Maastricht 3 procedure: let's remain cautious to its ethical issues!


  • Alexandre Boyer Médecine Intensive Réanimation CHU Bordeaux F-33000 Bordeaux, France
  • Gwendolyn Penven Laboratoire interdisciplinaire d’étude du politique Hannah Arendt, Université Paris-Est F-77420 Marne-la-Vallée, France
  • Bertrand Quentin Laboratoire interdisciplinaire d’étude du politique Hannah Arendt, Université Paris-Est F-77420 Marne-la-Vallée, France
  • Stein Silva Réanimation Polyvalente CHU Toulouse F-31059 Toulouse
  • Guillaume Thiery Médecine Intensive Réanimation CHU Saint-Etienne F-42270 Saint-Priest-en-Jarez, France



Maastricht 3, organ donation, consent, end-of-life, withholding and withdrawal of life support


Few debates or studies have been reported since organ donation after circulatory death (Maastricht 3) has been instituted in France in 2014. An intensive care physician will however be submitted to an intimal conflict of interest: he/she will have to separate his/her desire to help future organ receivers without affecting the decision of withdrawing/withholding end of life treatment in their own patients. This occurs in a particular uncomfortable context of uncertainty concerning specific prognosis of comatose patients. Any modification in the end of life decision process during the instauration of Maastricht 3 – i.e. patient admission policy, sedation practices, different modalities of ventilation weaning etc. – could be the reflect of an utilitarian conception of this procedure. The search for patient surrogate consent may also be blurred by an important social desirability bias and culprit, for both of which an adequate evaluation is unlikely to occur in the particularly stressful time scale of the end of life process. Several solutions may be debated including the highlighting of philosophical tensions between consequentialist and deontological conception of care, an urgent need for debate in each institution in which Maastricht 3 is considered, a restriction of Maastricht 3 to the most severe anoxic comatose patients, an independent retrospective control of cases of patients included in the Maastricht 3 program. While the shortage of deceased donor organs for transplantation could be more efficiently solved by an increase in the acceptability of organ donation after brain death, organ donation after circulatory death is questioned about an irreversible crossing of ethical limits, the one which precisely guaranties a meaningful commitment of health care professionals in the care of their patients.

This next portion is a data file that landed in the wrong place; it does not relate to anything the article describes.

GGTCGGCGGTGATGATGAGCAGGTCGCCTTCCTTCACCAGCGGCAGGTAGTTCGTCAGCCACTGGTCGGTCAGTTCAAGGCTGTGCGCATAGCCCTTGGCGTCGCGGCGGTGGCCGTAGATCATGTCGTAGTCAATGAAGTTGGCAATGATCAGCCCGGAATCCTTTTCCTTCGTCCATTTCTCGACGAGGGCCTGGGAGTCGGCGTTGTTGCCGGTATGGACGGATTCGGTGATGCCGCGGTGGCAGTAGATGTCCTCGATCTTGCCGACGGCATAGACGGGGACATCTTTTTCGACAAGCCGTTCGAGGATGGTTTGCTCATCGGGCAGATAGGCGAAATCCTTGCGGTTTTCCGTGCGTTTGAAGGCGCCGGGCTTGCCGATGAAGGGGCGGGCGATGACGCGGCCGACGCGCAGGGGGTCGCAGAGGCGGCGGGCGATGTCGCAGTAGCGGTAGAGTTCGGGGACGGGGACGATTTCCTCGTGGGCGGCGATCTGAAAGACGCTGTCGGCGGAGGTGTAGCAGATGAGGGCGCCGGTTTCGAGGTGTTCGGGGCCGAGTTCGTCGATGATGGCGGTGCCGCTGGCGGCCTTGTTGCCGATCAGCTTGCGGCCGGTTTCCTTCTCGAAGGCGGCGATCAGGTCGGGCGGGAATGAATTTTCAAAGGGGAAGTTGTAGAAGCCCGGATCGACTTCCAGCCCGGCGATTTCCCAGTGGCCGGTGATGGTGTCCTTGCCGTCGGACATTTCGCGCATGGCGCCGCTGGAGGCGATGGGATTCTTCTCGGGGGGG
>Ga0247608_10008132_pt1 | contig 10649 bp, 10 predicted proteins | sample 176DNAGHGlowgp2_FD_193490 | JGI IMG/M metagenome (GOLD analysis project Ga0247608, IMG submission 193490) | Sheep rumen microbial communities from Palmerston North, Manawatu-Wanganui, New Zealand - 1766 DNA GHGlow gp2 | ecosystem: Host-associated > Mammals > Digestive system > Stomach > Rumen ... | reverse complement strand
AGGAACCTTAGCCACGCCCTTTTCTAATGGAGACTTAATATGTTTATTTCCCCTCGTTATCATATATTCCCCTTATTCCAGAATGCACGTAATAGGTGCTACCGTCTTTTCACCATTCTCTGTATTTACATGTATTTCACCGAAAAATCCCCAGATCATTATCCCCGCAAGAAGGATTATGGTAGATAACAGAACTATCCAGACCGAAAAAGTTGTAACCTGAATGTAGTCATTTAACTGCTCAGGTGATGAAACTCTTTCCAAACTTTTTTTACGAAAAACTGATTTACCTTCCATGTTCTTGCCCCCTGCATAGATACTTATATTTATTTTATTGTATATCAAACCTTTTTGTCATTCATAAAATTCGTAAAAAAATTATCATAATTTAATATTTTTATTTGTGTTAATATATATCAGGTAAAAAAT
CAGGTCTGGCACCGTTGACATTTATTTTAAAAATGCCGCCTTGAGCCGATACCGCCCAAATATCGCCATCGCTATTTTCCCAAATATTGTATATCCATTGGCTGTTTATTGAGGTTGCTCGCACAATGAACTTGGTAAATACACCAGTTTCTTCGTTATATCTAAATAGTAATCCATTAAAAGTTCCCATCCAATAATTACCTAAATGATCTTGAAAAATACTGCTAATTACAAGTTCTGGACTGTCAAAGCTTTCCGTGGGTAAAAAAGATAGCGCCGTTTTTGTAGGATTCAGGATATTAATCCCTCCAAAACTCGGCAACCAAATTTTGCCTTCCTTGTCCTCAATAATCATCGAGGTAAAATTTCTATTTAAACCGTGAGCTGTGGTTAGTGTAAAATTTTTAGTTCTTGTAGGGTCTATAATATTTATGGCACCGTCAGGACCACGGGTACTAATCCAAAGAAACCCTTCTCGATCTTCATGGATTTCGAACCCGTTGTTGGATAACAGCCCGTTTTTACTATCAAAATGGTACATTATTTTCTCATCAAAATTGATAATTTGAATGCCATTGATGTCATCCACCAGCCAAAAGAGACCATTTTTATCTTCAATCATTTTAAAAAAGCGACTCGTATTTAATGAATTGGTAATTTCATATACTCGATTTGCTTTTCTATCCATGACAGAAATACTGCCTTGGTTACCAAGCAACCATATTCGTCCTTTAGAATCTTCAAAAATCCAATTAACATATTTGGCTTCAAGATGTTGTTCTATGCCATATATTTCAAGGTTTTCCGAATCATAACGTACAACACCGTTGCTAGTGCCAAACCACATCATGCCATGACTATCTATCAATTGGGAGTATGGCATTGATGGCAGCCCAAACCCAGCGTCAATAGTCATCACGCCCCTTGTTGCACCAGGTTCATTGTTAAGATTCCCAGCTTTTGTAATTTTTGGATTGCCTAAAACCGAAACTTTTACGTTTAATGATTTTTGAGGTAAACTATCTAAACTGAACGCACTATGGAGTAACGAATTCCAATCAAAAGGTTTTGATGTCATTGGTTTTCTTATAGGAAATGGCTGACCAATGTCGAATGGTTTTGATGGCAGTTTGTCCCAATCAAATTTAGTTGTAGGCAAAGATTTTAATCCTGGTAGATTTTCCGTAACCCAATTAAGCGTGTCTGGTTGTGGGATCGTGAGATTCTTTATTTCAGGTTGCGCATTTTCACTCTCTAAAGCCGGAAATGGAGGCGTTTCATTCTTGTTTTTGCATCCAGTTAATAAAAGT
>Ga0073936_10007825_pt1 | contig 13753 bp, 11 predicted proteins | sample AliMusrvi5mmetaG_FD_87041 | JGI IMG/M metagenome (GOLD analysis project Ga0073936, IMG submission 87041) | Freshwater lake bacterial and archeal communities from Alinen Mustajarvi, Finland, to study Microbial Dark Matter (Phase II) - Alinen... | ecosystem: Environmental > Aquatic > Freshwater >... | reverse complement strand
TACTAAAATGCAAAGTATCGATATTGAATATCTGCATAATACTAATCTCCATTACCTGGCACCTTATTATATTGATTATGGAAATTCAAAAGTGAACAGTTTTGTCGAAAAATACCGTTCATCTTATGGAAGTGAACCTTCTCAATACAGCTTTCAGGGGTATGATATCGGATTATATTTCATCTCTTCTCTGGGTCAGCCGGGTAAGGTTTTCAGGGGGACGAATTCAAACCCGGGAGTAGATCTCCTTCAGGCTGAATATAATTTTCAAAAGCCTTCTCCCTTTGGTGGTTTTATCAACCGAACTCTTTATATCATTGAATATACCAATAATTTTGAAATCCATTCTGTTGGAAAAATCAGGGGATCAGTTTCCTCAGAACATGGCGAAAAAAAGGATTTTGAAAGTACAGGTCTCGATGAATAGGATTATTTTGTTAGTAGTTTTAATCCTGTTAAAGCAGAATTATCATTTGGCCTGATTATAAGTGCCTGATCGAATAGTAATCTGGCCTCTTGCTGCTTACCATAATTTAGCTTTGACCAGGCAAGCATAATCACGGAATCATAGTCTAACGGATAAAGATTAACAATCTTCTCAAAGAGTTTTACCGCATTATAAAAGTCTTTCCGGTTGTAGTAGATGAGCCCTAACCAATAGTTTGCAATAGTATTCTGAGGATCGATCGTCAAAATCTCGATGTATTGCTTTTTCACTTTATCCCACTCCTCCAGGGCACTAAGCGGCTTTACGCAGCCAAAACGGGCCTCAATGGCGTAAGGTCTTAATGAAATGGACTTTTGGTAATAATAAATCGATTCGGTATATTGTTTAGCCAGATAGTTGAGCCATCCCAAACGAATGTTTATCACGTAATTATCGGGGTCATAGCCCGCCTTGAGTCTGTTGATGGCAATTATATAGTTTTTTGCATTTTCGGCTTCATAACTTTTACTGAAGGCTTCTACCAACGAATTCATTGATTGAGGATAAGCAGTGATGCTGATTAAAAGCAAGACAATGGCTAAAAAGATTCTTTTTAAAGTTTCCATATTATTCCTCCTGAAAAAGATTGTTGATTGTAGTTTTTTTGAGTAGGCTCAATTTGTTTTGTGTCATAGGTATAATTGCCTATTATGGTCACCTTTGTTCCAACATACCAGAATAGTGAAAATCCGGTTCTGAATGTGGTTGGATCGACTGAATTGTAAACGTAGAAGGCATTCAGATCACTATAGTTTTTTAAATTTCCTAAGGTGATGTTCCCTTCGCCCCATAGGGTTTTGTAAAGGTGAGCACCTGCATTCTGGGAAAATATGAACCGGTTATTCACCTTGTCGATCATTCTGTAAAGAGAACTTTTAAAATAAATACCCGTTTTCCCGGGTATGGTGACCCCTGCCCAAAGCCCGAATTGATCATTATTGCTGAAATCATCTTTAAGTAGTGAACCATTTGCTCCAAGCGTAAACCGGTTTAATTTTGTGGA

How to Cite

Boyer, A., Penven, G., Quentin, B., Silva, S., & Thiery, G. (2020). Maastricht 3 procedure: let’s remain cautious to its ethical issues! . Médecine Intensive Réanimation, 29(1), 7-16.

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